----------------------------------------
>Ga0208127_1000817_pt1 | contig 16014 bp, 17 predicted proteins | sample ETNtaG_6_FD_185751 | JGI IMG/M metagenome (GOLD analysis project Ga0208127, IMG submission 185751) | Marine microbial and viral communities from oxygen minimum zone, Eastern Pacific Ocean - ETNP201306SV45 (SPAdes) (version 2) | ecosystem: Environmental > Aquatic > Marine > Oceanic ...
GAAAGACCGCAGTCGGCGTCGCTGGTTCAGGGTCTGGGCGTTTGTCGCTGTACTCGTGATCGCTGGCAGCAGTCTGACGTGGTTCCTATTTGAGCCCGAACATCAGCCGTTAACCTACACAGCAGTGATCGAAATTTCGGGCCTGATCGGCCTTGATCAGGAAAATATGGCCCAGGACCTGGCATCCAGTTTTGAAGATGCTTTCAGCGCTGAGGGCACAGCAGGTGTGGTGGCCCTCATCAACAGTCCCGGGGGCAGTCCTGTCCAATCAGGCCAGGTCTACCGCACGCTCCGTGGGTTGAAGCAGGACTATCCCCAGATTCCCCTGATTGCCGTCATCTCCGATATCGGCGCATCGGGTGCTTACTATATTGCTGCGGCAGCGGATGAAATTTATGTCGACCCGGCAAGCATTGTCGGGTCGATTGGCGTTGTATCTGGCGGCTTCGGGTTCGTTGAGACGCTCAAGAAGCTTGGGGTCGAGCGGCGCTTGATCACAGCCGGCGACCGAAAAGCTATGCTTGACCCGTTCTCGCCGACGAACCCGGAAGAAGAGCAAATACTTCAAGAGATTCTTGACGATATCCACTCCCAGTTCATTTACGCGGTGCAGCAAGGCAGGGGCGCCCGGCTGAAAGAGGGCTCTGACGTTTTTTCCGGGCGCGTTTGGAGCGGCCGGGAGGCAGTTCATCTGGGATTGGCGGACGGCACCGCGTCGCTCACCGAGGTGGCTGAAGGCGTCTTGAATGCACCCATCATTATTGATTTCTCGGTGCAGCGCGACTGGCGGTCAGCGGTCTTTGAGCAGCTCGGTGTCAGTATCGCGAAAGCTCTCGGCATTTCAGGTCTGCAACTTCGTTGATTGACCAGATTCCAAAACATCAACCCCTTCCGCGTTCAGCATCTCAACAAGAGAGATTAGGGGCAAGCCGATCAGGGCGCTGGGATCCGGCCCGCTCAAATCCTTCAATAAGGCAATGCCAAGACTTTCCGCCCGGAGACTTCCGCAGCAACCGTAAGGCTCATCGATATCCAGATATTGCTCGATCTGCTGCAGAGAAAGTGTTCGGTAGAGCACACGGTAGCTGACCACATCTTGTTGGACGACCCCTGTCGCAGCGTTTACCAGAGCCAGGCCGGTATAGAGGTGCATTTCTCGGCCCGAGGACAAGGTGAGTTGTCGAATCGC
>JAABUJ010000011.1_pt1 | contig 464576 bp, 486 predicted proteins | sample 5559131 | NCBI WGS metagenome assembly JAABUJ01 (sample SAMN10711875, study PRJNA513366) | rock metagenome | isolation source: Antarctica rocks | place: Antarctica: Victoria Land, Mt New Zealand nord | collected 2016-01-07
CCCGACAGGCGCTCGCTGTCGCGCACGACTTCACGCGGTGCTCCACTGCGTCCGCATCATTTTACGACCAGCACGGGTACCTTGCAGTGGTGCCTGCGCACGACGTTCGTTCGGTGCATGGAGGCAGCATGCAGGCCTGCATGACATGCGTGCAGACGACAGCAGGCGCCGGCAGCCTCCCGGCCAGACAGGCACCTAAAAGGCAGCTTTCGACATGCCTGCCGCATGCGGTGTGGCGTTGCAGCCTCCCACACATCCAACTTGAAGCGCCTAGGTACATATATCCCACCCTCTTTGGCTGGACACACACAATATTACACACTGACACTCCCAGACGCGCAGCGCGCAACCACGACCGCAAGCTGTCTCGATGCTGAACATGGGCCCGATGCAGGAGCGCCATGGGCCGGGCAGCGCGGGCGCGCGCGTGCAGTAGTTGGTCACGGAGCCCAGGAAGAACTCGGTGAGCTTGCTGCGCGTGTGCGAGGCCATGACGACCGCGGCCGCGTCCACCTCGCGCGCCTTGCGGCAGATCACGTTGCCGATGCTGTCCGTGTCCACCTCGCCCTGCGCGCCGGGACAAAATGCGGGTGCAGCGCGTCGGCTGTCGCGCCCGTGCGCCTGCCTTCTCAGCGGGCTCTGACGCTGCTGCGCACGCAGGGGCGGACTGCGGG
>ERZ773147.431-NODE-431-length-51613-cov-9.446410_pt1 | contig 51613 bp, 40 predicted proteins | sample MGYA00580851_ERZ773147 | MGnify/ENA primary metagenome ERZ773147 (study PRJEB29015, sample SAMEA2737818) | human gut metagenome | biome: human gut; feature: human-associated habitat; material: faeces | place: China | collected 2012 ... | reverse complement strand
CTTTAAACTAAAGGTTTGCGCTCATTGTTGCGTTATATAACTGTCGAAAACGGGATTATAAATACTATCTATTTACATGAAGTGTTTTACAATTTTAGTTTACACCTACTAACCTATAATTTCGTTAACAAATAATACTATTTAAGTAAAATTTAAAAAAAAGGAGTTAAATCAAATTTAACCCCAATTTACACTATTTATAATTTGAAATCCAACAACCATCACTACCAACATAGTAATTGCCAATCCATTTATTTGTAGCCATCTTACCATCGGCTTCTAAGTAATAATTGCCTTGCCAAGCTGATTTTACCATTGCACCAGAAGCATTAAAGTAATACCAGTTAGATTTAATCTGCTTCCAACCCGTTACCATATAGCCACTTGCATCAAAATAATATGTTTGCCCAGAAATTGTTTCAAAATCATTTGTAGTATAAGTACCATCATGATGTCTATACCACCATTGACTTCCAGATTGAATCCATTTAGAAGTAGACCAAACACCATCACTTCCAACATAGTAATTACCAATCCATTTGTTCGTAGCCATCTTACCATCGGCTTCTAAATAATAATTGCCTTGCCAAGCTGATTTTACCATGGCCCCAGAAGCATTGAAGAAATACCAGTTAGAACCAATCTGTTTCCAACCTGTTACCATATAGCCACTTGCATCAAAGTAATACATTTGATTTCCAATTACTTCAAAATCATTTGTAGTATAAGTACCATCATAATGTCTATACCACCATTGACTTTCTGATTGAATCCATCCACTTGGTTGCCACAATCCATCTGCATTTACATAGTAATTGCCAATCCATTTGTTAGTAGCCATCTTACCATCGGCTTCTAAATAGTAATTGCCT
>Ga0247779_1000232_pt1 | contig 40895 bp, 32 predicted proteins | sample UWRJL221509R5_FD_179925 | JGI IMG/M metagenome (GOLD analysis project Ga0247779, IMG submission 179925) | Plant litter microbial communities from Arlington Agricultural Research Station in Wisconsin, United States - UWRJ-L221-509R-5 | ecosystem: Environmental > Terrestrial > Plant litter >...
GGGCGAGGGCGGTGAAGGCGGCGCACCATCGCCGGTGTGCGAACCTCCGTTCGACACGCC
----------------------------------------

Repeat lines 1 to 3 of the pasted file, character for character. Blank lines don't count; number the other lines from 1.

>Ga0208127_1000817_pt1 | contig 16014 bp, 17 predicted proteins | sample ETNtaG_6_FD_185751 | JGI IMG/M metagenome (GOLD analysis project Ga0208127, IMG submission 185751) | Marine microbial and viral communities from oxygen minimum zone, Eastern Pacific Ocean - ETNP201306SV45 (SPAdes) (version 2) | ecosystem: Environmental > Aquatic > Marine > Oceanic ...
GAAAGACCGCAGTCGGCGTCGCTGGTTCAGGGTCTGGGCGTTTGTCGCTGTACTCGTGATCGCTGGCAGCAGTCTGACGTGGTTCCTATTTGAGCCCGAACATCAGCCGTTAACCTACACAGCAGTGATCGAAATTTCGGGCCTGATCGGCCTTGATCAGGAAAATATGGCCCAGGACCTGGCATCCAGTTTTGAAGATGCTTTCAGCGCTGAGGGCACAGCAGGTGTGGTGGCCCTCATCAACAGTCCCGGGGGCAGTCCTGTCCAATCAGGCCAGGTCTACCGCACGCTCCGTGGGTTGAAGCAGGACTATCCCCAGATTCCCCTGATTGCCGTCATCTCCGATATCGGCGCATCGGGTGCTTACTATATTGCTGCGGCAGCGGATGAAATTTATGTCGACCCGGCAAGCATTGTCGGGTCGATTGGCGTTGTATCTGGCGGCTTCGGGTTCGTTGAGACGCTCAAGAAGCTTGGGGTCGAGCGGCGCTTGATCACAGCCGGCGACCGAAAAGCTATGCTTGACCCGTTCTCGCCGACGAACCCGGAAGAAGAGCAAATACTTCAAGAGATTCTTGACGATATCCACTCCCAGTTCATTTACGCGGTGCAGCAAGGCAGGGGCGCCCGGCTGAAAGAGGGCTCTGACGTTTTTTCCGGGCGCGTTTGGAGCGGCCGGGAGGCAGTTCATCTGGGATTGGCGGACGGCACCGCGTCGCTCACCGAGGTGGCTGAAGGCGTCTTGAATGCACCCATCATTATTGATTTCTCGGTGCAGCGCGACTGGCGGTCAGCGGTCTTTGAGCAGCTCGGTGTCAGTATCGCGAAAGCTCTCGGCATTTCAGGTCTGCAACTTCGTTGATTGACCAGATTCCAAAACATCAACCCCTTCCGCGTTCAGCATCTCAACAAGAGAGATTAGGGGCAAGCCGATCAGGGCGCTGGGATCCGGCCCGCTCAAATCCTTCAATAAGGCAATGCCAAGACTTTCCGCCCGGAGACTTCCGCAGCAACCGTAAGGCTCATCGATATCCAGATATTGCTCGATCTGCTGCAGAGAAAGTGTTCGGTAGAGCACACGGTAGCTGACCACATCTTGTTGGACGACCCCTGTCGCAGCGTTTACCAGAGCCAGGCCGGTATAGAGGTGCATTTCTCGGCCCGAGGACAAGGTGAGTTGTCGAATCGC
>JAABUJ010000011.1_pt1 | contig 464576 bp, 486 predicted proteins | sample 5559131 | NCBI WGS metagenome assembly JAABUJ01 (sample SAMN10711875, study PRJNA513366) | rock metagenome | isolation source: Antarctica rocks | place: Antarctica: Victoria Land, Mt New Zealand nord | collected 2016-01-07